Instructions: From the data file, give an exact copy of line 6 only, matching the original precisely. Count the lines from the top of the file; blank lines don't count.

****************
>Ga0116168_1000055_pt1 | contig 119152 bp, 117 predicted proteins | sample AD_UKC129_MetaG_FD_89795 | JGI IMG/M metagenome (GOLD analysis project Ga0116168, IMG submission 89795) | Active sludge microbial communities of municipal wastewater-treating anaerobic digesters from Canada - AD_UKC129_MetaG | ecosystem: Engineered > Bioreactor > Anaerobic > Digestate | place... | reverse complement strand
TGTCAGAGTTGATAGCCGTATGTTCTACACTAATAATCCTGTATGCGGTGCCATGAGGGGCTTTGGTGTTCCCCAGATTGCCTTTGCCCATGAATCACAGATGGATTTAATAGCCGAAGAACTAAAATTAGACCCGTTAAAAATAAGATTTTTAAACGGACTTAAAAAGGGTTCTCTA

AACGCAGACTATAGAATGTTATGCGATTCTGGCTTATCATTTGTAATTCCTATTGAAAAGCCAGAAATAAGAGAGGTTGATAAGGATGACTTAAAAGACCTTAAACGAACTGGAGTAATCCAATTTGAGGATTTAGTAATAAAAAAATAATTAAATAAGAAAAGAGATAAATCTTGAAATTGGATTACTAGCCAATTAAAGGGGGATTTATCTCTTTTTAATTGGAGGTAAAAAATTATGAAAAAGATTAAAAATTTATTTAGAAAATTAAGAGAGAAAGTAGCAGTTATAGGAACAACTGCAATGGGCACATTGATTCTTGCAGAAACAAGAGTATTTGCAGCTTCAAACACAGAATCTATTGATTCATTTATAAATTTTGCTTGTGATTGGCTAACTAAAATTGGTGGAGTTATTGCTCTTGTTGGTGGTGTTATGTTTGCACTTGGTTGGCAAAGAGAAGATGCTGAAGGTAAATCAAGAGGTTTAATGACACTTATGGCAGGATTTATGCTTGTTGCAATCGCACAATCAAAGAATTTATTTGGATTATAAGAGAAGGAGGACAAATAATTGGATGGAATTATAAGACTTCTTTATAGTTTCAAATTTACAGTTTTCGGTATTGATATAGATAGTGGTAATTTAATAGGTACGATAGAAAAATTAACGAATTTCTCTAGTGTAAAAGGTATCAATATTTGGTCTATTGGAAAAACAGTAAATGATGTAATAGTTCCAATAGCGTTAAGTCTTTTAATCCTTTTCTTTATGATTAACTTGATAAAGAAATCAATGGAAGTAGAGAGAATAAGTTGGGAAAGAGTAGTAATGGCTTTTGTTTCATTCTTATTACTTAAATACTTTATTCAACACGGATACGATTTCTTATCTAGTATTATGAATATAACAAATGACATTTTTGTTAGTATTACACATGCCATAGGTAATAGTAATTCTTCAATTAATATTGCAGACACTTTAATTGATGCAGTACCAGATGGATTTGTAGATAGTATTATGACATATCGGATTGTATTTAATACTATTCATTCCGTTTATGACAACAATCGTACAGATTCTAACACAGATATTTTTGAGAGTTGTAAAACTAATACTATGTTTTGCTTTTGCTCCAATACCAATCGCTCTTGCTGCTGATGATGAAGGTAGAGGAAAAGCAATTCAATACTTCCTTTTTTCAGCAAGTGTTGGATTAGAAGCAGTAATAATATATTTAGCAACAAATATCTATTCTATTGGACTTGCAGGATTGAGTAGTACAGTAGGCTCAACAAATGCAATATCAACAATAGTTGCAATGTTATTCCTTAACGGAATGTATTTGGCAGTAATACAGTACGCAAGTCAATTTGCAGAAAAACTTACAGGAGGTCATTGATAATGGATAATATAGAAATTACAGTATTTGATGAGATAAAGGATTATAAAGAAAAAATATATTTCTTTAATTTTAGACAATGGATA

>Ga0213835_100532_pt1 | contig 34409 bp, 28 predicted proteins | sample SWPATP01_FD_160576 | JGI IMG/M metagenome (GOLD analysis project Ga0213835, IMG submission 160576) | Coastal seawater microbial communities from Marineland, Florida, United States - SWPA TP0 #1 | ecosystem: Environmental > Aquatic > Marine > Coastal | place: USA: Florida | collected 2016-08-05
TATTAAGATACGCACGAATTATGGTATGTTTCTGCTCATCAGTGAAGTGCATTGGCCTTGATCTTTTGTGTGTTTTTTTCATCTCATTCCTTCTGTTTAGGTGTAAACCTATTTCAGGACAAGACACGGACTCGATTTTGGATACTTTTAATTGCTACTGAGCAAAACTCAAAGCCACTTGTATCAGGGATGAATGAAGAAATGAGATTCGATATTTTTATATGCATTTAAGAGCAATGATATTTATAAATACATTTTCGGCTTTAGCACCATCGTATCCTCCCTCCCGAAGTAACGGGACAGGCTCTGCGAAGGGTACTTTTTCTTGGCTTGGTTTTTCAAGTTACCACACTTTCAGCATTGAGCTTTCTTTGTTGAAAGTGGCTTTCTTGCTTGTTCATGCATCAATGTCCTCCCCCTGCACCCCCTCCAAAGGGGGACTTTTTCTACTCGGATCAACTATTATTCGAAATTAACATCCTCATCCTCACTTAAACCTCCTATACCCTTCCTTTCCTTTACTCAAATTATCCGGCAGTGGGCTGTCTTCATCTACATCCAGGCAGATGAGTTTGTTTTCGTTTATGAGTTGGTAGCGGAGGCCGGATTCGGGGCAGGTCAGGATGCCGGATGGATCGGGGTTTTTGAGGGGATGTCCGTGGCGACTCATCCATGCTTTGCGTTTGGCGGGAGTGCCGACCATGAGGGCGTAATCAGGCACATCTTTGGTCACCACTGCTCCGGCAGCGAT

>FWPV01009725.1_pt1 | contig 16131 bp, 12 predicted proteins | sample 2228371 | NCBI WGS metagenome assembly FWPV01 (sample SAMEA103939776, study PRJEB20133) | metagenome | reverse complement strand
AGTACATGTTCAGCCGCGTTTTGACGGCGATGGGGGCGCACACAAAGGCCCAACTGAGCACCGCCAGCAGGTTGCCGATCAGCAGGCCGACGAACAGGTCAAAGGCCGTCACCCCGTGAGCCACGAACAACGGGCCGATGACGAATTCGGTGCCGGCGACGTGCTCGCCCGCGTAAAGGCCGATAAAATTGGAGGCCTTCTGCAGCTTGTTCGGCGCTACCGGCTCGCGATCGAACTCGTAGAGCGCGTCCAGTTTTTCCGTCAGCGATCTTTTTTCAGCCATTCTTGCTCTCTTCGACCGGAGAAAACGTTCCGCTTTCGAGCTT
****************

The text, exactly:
>FWPV01009725.1_pt1 | contig 16131 bp, 12 predicted proteins | sample 2228371 | NCBI WGS metagenome assembly FWPV01 (sample SAMEA103939776, study PRJEB20133) | metagenome | reverse complement strand